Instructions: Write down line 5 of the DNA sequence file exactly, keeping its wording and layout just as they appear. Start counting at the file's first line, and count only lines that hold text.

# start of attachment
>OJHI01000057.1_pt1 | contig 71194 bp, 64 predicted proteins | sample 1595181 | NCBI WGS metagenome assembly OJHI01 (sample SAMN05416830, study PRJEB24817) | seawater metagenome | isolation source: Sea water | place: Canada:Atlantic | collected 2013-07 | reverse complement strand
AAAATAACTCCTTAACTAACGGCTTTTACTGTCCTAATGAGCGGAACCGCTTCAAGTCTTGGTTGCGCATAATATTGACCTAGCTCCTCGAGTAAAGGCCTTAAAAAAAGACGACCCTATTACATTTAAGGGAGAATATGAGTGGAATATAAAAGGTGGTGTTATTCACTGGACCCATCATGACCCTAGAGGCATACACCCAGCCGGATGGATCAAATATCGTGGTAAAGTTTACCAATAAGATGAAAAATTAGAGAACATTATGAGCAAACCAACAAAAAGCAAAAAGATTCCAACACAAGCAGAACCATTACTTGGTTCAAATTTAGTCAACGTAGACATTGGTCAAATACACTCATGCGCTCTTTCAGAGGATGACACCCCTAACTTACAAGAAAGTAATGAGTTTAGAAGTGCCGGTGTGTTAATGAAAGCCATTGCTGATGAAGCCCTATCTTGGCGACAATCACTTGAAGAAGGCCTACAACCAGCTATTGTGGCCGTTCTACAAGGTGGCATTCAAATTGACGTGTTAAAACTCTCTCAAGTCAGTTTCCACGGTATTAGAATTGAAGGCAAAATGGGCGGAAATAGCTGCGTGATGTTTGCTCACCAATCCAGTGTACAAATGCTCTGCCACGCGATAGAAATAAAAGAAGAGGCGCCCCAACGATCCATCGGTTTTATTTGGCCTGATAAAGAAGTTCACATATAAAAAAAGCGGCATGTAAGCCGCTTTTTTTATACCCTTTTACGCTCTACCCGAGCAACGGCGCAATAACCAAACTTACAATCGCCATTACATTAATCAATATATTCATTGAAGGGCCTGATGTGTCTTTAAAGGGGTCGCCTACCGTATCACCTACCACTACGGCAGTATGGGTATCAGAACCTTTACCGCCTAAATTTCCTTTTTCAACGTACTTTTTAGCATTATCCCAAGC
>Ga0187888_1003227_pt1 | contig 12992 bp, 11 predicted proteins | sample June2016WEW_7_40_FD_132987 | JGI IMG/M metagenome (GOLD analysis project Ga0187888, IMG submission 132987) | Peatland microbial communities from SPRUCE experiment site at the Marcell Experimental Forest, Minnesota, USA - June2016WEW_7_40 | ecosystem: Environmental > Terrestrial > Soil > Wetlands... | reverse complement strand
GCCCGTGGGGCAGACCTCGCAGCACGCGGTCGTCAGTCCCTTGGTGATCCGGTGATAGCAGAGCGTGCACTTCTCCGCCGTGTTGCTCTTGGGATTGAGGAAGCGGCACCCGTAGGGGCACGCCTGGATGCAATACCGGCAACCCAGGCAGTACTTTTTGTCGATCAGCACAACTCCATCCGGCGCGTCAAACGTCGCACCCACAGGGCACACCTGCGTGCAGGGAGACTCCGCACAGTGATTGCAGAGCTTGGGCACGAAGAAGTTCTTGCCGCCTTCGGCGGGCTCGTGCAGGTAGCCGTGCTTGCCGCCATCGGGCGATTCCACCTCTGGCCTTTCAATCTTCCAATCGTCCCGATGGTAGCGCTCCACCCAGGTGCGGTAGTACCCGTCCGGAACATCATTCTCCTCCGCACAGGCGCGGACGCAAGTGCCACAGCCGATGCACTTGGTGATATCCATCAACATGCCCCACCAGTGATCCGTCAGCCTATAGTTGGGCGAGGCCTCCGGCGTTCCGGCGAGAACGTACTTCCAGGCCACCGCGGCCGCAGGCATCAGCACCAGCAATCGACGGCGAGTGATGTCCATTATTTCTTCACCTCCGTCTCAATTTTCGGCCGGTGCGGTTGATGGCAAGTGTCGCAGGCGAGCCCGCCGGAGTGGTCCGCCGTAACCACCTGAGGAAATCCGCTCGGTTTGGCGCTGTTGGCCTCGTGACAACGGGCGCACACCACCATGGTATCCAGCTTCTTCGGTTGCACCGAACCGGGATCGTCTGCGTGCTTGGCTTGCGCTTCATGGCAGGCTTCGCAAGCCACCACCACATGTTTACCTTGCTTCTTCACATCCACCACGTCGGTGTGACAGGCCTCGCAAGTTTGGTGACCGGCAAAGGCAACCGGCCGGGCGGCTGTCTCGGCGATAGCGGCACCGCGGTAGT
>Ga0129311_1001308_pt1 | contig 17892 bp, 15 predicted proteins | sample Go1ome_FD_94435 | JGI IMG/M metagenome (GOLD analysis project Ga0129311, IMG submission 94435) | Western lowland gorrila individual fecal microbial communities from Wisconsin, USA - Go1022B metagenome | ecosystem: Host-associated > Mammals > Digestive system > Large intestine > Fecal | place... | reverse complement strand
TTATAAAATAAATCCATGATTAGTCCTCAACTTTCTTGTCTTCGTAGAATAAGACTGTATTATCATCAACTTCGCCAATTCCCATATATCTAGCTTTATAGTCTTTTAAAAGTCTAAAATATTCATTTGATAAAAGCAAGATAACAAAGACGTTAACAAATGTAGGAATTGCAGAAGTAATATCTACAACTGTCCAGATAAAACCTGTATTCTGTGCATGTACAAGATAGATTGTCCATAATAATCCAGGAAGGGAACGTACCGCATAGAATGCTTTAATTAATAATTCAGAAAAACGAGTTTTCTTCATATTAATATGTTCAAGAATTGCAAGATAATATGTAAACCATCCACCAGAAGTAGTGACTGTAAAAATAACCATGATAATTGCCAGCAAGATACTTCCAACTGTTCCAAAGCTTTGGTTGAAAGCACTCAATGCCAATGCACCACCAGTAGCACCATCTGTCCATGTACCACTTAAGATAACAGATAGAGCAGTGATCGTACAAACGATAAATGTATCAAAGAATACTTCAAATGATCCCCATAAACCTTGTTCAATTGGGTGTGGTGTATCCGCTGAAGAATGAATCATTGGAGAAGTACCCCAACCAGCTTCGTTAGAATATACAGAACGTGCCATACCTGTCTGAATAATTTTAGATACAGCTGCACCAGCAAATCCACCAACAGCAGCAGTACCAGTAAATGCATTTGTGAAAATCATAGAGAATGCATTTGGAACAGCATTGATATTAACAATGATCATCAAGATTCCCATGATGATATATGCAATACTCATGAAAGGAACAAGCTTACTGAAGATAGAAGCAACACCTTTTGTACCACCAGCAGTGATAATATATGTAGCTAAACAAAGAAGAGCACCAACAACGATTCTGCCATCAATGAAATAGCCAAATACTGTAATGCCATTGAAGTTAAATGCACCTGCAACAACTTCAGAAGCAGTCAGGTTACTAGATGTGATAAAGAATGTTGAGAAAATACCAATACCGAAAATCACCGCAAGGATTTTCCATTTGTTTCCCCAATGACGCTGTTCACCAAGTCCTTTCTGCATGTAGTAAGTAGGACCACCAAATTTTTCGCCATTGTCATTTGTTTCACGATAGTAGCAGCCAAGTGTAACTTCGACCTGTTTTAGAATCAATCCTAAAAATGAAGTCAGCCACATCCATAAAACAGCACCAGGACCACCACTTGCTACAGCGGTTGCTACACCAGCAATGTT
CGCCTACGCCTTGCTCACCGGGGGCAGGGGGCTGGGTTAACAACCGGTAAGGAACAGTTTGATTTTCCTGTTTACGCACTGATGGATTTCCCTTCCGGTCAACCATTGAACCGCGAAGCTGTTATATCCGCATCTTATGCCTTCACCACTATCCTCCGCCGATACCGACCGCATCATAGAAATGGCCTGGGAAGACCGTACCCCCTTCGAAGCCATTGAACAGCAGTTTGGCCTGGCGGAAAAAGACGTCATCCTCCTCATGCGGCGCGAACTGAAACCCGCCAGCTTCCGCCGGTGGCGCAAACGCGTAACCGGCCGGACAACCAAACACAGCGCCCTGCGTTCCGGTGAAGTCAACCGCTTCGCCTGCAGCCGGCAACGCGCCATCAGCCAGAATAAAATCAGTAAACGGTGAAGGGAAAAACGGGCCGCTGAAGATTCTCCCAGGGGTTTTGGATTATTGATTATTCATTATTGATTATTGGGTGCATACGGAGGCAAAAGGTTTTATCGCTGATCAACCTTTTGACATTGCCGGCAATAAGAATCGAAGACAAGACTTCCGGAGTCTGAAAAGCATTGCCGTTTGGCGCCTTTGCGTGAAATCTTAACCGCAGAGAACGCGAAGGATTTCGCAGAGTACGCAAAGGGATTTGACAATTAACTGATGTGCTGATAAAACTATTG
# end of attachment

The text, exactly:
>Ga0129311_1001308_pt1 | contig 17892 bp, 15 predicted proteins | sample Go1ome_FD_94435 | JGI IMG/M metagenome (GOLD analysis project Ga0129311, IMG submission 94435) | Western lowland gorrila individual fecal microbial communities from Wisconsin, USA - Go1022B metagenome | ecosystem: Host-associated > Mammals > Digestive system > Large intestine > Fecal | place... | reverse complement strand